By Erika Tejada and Betzy Antonio
After the school shooting at Marjory Stoneman Douglas High School in Parkland, Florida, gun control and the second amendment has been the topic of everyone’s conversations. This latest tragedy has struck up a determination and anger in many to fight for a change in gun control. Unfortunately for students who just want to be safe in the school environment, the topic of armed educators has surfaced. President Trump has been an advocate for this idea since his presidential debates in 2016. Trump argued that gun free zones in schools were, “Target practice for the sickos and for the mentally ill.” Even after the Parkland shooting he continues to stand by his statements. As he always does, he took to twitter to express his thoughts on gun free schools. He tweeted, “Highly trained teachers would also serve as a deterrent to the cowards that do this. Far more assets at much less cost than guards. A “gun free” school is a magnet for bad people.” Trump does not stand alone with this idea, the US secretary of education and vice president for the NRA also agree that guns would be highly beneficial. But how do teachers and students feel about this?
The majority of the school had the same opinions. They expressed feelings of hesitation and fear at the thought of armed educators. Instead, it was common to hear that gun control is the solution. One student who chose to stay anonymous stated, “Instead of giving teachers guns there should be gun control laws passed. The problem is still going to persist but better barricades is probably better than giving teachers guns, teachers can barely quiet students down.” This student did not completely understand why adding more guns to school would save lives. oThe truth is students do not feel safe in school. Not only do they have to fear dangerous people in the community, but with guns in school they would always be in constant alert. It is clear that some students might be in frequent fear, but what about the teachers?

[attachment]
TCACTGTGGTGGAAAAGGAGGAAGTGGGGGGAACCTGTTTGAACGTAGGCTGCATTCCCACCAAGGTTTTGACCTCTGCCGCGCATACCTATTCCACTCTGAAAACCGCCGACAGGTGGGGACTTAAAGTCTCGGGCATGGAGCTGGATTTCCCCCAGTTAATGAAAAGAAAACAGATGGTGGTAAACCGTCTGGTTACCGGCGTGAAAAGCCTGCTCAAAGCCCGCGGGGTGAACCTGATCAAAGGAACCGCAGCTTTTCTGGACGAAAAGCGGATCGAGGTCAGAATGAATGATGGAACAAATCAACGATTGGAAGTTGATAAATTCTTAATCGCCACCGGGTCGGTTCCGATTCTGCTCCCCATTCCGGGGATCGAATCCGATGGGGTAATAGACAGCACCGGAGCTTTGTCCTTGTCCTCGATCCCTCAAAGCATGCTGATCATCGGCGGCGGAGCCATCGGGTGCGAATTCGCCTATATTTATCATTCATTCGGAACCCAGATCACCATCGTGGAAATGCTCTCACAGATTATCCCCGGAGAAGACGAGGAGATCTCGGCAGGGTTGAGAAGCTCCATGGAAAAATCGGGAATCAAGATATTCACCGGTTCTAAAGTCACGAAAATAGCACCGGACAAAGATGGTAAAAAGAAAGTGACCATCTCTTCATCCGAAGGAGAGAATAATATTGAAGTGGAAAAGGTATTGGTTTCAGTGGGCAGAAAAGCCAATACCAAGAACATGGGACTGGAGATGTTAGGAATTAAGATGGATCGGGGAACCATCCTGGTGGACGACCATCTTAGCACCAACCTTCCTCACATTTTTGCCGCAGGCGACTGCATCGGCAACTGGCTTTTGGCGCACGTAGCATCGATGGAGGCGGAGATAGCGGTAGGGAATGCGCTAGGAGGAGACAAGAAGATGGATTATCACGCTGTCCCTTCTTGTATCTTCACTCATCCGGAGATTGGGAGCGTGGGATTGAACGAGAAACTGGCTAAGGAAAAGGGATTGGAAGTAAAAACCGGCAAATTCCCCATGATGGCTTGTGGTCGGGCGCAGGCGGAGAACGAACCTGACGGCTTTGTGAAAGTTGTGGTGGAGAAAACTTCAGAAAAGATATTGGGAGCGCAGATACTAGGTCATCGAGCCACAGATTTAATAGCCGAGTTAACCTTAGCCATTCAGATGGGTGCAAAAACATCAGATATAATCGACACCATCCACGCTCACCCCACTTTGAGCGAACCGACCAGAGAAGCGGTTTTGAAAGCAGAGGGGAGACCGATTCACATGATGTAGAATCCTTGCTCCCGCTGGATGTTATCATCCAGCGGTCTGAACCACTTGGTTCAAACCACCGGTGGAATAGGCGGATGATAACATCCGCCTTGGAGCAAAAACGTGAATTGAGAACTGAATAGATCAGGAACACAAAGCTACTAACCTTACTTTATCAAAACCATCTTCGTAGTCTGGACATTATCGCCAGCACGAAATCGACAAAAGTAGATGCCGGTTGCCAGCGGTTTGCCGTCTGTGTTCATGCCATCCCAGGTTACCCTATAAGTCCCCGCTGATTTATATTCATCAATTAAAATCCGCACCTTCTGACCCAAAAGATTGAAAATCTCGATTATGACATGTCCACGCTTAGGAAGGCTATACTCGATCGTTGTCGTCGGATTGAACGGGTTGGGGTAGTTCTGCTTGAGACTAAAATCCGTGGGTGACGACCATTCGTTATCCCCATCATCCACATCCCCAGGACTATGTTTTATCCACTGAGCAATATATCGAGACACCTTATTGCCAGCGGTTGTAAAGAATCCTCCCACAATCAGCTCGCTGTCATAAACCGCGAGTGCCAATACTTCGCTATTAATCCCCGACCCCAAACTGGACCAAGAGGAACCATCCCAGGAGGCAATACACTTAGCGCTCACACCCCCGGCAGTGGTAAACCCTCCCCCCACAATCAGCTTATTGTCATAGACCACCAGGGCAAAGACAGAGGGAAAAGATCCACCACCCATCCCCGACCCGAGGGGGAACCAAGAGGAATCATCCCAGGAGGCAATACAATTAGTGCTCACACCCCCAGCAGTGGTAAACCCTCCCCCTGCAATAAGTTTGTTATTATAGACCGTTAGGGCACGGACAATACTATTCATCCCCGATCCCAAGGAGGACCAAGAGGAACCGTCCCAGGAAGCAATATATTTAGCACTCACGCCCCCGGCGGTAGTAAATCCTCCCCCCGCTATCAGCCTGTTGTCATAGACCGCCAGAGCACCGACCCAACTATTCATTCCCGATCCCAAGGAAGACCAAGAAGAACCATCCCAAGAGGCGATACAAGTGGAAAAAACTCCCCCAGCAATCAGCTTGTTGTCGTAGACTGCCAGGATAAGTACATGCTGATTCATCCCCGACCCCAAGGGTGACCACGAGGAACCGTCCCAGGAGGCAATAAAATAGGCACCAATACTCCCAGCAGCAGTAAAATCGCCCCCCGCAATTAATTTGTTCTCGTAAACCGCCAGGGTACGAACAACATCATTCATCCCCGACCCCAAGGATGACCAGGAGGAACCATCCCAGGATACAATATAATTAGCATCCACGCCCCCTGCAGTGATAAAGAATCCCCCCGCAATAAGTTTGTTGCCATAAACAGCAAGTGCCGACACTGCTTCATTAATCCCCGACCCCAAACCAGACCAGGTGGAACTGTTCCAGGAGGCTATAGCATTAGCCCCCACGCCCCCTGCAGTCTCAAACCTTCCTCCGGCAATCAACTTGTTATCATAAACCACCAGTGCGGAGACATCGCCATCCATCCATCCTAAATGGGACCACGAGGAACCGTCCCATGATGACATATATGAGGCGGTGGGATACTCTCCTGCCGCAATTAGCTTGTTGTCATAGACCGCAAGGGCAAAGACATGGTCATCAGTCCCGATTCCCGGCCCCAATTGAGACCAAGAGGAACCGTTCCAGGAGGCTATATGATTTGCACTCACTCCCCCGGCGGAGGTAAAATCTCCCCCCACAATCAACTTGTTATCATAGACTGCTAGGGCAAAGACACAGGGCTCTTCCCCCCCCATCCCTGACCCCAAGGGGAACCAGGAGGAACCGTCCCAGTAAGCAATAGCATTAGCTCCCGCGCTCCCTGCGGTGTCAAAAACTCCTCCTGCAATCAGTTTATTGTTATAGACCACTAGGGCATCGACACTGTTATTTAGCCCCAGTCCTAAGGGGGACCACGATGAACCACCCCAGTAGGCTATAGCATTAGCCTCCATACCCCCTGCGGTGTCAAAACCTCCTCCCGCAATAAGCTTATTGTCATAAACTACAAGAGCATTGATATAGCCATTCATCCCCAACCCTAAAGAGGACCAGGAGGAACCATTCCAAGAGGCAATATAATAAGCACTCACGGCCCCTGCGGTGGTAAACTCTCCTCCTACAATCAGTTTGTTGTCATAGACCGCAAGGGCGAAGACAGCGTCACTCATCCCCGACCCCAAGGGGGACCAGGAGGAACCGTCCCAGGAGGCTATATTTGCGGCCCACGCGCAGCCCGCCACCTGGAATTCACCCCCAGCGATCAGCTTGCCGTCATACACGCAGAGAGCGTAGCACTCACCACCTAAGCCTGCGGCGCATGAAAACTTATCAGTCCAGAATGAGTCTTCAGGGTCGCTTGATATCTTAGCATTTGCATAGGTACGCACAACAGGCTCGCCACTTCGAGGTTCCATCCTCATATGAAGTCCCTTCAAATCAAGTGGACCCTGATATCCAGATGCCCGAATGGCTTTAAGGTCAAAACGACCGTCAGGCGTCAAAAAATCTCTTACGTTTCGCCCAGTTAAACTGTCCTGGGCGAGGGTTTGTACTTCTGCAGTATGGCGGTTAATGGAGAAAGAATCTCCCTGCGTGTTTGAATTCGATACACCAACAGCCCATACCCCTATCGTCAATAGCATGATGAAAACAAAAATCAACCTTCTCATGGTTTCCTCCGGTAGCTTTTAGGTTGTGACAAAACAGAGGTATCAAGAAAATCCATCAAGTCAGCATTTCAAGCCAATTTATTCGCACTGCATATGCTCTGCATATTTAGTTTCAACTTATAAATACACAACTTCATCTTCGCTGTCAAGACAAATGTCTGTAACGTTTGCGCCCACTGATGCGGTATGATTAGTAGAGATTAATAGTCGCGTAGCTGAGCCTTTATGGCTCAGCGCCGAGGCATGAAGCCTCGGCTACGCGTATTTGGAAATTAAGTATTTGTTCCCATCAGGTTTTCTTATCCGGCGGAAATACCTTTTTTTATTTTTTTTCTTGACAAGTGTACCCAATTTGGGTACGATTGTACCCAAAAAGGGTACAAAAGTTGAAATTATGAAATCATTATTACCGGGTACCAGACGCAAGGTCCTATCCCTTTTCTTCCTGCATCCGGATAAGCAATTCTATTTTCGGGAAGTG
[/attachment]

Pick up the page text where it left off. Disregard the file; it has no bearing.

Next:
Part of the armed teachers plan includes having harsh trainings for teachers to endure. This would ultimately mean that teachers would be responsible for the lives of all students in case of an incident. Ms, Edelman, 11th grade english teacher said, ”I think it’s really scary. I think it puts teachers in a really awkward position. We’re expected to become almost armed fighters.” Teachers expressed a discomfort with the idea of being expected to protect a classroom of almost 30 with violence. She then went on to say, “I think that the idea is a little misguided that instead of doing something about limiting or getting rid of guns instead we’re trying to fight fire with fire, it’s a dangerous precedent to send. It’s a slippery slope instead of having teachers have guns i’d like to see the government trying to limit guns.” If teachers don’t want to be the ones to directly protect us, then how do we avoid dangerous incidents like school shootings?
As of last week the administration has been getting emergency kits and supplies renewed and reviewing school safety. Despite this, school safety and security of the campus has stayed the same. School Security Officer Chewy said that guns, “Wouldn’t make a difference… after all we are still humans so if people have mental health issues they’re gonna do whatever they’re gonna do so I think giving them or not giving them guns won’t really make a difference.” Although some may anger at the argument that mental health issues are a bigger problem than gun control, mental health has been the one common thing among school shooters. So would the solution to these problems start there?
APB students have a reason to be fearful; the attacks have been random and its impossible to know if or when the next attack will take place. This is why it is important for APB students to speak out and voice their concerns to school staff and to our government. No change will come if we do not fight for it. On a smaller scale a part of the solution can be done here at our school. Prevention of bullying and kindness towards everyone can prevent mentally unstable students from holding grudges and resorting to violence. Something simple like including someone who is lonely, into your lunch table can make a big difference.